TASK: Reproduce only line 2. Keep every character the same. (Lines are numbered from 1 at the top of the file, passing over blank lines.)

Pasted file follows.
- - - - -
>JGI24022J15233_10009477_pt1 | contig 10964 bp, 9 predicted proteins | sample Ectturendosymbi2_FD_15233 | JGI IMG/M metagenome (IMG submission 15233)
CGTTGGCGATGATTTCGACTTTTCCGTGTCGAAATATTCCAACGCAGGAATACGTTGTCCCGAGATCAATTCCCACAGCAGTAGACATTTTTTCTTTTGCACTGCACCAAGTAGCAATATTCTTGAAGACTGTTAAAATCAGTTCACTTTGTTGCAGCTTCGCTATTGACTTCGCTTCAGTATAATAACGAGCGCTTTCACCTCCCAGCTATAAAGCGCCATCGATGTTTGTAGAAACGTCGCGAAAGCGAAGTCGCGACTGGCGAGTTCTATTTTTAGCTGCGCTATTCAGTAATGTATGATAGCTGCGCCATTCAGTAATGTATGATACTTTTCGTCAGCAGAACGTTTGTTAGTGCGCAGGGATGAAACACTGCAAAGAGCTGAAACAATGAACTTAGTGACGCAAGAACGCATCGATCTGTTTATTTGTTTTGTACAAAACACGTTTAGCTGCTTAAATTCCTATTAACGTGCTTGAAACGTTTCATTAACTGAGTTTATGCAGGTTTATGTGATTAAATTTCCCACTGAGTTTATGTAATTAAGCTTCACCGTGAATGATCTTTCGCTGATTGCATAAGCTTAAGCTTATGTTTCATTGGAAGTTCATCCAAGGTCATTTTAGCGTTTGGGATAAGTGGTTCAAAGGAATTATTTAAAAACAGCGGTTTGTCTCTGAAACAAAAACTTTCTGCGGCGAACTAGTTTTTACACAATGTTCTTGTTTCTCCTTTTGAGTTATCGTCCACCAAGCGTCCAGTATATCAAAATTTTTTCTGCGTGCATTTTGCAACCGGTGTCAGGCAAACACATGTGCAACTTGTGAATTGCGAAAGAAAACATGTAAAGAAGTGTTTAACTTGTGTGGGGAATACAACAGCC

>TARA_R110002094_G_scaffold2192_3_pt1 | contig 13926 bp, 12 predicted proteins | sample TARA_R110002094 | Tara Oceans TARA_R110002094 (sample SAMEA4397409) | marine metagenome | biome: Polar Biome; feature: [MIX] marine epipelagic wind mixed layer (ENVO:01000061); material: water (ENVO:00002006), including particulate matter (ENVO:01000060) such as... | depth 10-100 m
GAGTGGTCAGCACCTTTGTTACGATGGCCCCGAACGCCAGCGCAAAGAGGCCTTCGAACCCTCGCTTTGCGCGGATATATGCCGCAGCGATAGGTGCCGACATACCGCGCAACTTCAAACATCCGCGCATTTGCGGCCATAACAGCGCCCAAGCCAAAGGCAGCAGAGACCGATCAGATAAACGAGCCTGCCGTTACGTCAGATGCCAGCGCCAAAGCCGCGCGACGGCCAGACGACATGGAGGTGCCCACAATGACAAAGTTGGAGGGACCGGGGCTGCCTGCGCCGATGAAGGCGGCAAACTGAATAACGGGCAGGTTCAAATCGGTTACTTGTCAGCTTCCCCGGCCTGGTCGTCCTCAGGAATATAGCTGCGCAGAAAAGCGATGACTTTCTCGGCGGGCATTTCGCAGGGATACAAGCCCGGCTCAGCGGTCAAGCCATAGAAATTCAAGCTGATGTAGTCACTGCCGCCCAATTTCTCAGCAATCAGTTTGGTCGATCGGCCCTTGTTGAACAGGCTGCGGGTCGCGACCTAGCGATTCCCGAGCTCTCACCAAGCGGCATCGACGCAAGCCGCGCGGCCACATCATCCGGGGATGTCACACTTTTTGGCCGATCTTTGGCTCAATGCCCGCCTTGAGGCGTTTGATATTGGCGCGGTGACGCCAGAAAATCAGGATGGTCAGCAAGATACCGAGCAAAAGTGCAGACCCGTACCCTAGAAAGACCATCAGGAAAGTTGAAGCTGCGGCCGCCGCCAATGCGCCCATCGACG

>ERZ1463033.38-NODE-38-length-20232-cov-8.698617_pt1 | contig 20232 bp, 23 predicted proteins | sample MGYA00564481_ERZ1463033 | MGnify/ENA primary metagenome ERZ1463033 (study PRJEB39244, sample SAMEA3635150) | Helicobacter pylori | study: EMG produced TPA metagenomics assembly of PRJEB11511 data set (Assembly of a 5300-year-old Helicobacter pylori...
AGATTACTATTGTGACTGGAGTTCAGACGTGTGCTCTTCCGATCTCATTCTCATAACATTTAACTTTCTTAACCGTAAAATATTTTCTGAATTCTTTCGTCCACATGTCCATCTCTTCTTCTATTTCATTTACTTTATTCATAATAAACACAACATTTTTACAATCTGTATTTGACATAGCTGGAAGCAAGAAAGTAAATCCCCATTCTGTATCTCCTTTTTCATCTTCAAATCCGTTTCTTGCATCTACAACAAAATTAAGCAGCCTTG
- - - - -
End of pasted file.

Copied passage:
CGTTGGCGATGATTTCGACTTTTCCGTGTCGAAATATTCCAACGCAGGAATACGTTGTCCCGAGATCAATTCCCACAGCAGTAGACATTTTTTCTTTTGCACTGCACCAAGTAGCAATATTCTTGAAGACTGTTAAAATCAGTTCACTTTGTTGCAGCTTCGCTATTGACTTCGCTTCAGTATAATAACGAGCGCTTTCACCTCCCAGCTATAAAGCGCCATCGATGTTTGTAGAAACGTCGCGAAAGCGAAGTCGCGACTGGCGAGTTCTATTTTTAGCTGCGCTATTCAGTAATGTATGATAGCTGCGCCATTCAGTAATGTATGATACTTTTCGTCAGCAGAACGTTTGTTAGTGCGCAGGGATGAAACACTGCAAAGAGCTGAAACAATGAACTTAGTGACGCAAGAACGCATCGATCTGTTTATTTGTTTTGTACAAAACACGTTTAGCTGCTTAAATTCCTATTAACGTGCTTGAAACGTTTCATTAACTGAGTTTATGCAGGTTTATGTGATTAAATTTCCCACTGAGTTTATGTAATTAAGCTTCACCGTGAATGATCTTTCGCTGATTGCATAAGCTTAAGCTTATGTTTCATTGGAAGTTCATCCAAGGTCATTTTAGCGTTTGGGATAAGTGGTTCAAAGGAATTATTTAAAAACAGCGGTTTGTCTCTGAAACAAAAACTTTCTGCGGCGAACTAGTTTTTACACAATGTTCTTGTTTCTCCTTTTGAGTTATCGTCCACCAAGCGTCCAGTATATCAAAATTTTTTCTGCGTGCATTTTGCAACCGGTGTCAGGCAAACACATGTGCAACTTGTGAATTGCGAAAGAAAACATGTAAAGAAGTGTTTAACTTGTGTGGGGAATACAACAGCC